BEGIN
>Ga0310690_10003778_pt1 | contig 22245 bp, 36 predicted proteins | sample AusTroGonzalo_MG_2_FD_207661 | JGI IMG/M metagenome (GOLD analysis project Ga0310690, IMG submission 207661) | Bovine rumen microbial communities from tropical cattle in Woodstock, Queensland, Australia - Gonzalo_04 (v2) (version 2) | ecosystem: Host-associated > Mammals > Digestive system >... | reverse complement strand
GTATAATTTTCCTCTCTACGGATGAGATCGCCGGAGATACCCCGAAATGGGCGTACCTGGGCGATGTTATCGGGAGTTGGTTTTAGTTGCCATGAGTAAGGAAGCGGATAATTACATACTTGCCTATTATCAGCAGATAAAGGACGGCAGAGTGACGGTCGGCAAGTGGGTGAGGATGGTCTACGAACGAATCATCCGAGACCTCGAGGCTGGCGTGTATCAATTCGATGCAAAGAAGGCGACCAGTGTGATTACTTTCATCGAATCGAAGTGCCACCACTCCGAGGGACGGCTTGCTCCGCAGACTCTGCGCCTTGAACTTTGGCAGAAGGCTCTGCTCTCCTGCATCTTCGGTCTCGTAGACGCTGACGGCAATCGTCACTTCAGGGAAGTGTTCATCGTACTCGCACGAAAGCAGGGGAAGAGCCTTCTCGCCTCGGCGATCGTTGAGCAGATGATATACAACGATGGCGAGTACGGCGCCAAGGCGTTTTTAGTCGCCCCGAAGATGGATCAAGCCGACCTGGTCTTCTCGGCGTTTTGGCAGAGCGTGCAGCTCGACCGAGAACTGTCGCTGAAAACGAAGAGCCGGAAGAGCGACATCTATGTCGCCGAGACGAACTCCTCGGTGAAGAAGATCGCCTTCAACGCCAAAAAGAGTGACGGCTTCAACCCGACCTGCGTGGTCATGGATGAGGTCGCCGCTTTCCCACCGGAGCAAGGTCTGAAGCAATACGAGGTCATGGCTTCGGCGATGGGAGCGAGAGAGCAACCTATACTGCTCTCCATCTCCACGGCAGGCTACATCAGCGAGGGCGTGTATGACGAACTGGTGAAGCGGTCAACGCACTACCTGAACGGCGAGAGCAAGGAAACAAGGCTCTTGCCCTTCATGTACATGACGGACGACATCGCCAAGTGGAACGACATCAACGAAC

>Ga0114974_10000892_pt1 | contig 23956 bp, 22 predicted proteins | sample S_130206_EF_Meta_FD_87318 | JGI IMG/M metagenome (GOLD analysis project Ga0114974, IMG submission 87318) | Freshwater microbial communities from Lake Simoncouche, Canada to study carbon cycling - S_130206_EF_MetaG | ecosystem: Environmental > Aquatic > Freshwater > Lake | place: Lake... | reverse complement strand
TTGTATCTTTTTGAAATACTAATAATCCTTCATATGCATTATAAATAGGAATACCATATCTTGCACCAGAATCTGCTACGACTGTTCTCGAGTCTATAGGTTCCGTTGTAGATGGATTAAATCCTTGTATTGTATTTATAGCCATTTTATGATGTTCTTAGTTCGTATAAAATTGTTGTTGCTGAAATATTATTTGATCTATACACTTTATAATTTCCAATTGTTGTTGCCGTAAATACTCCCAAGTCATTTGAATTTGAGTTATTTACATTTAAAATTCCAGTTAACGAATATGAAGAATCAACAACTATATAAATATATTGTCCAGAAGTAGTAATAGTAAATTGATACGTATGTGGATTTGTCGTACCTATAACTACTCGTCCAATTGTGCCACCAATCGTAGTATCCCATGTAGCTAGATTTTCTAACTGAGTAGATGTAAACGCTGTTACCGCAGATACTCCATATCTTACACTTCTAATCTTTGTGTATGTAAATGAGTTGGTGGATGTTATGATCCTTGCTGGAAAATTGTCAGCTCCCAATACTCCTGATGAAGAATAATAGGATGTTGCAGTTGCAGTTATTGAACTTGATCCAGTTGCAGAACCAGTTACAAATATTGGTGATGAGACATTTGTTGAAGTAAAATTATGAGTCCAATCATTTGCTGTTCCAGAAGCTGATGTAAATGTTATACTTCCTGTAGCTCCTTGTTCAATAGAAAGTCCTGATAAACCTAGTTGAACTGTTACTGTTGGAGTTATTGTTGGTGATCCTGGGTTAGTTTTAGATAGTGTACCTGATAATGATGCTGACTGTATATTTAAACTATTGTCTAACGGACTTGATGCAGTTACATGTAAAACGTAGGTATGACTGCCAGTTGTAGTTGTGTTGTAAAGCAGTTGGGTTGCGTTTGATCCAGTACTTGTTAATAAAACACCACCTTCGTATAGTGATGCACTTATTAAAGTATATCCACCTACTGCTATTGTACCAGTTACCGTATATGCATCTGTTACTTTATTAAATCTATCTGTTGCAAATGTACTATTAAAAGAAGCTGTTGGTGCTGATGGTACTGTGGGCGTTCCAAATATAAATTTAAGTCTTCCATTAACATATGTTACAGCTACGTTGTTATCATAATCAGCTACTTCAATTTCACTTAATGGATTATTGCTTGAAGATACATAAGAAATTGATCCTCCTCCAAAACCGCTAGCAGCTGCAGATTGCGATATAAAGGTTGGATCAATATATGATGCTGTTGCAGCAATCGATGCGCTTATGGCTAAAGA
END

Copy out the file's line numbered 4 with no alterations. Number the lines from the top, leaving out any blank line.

TTGTATCTTTTTGAAATACTAATAATCCTTCATATGCATTATAAATAGGAATACCATATCTTGCACCAGAATCTGCTACGACTGTTCTCGAGTCTATAGGTTCCGTTGTAGATGGATTAAATCCTTGTATTGTATTTATAGCCATTTTATGATGTTCTTAGTTCGTATAAAATTGTTGTTGCTGAAATATTATTTGATCTATACACTTTATAATTTCCAATTGTTGTTGCCGTAAATACTCCCAAGTCATTTGAATTTGAGTTATTTACATTTAAAATTCCAGTTAACGAATATGAAGAATCAACAACTATATAAATATATTGTCCAGAAGTAGTAATAGTAAATTGATACGTATGTGGATTTGTCGTACCTATAACTACTCGTCCAATTGTGCCACCAATCGTAGTATCCCATGTAGCTAGATTTTCTAACTGAGTAGATGTAAACGCTGTTACCGCAGATACTCCATATCTTACACTTCTAATCTTTGTGTATGTAAATGAGTTGGTGGATGTTATGATCCTTGCTGGAAAATTGTCAGCTCCCAATACTCCTGATGAAGAATAATAGGATGTTGCAGTTGCAGTTATTGAACTTGATCCAGTTGCAGAACCAGTTACAAATATTGGTGATGAGACATTTGTTGAAGTAAAATTATGAGTCCAATCATTTGCTGTTCCAGAAGCTGATGTAAATGTTATACTTCCTGTAGCTCCTTGTTCAATAGAAAGTCCTGATAAACCTAGTTGAACTGTTACTGTTGGAGTTATTGTTGGTGATCCTGGGTTAGTTTTAGATAGTGTACCTGATAATGATGCTGACTGTATATTTAAACTATTGTCTAACGGACTTGATGCAGTTACATGTAAAACGTAGGTATGACTGCCAGTTGTAGTTGTGTTGTAAAGCAGTTGGGTTGCGTTTGATCCAGTACTTGTTAATAAAACACCACCTTCGTATAGTGATGCACTTATTAAAGTATATCCACCTACTGCTATTGTACCAGTTACCGTATATGCATCTGTTACTTTATTAAATCTATCTGTTGCAAATGTACTATTAAAAGAAGCTGTTGGTGCTGATGGTACTGTGGGCGTTCCAAATATAAATTTAAGTCTTCCATTAACATATGTTACAGCTACGTTGTTATCATAATCAGCTACTTCAATTTCACTTAATGGATTATTGCTTGAAGATACATAAGAAATTGATCCTCCTCCAAAACCGCTAGCAGCTGCAGATTGCGATATAAAGGTTGGATCAATATATGATGCTGTTGCAGCAATCGATGCGCTTATGGCTAAAGA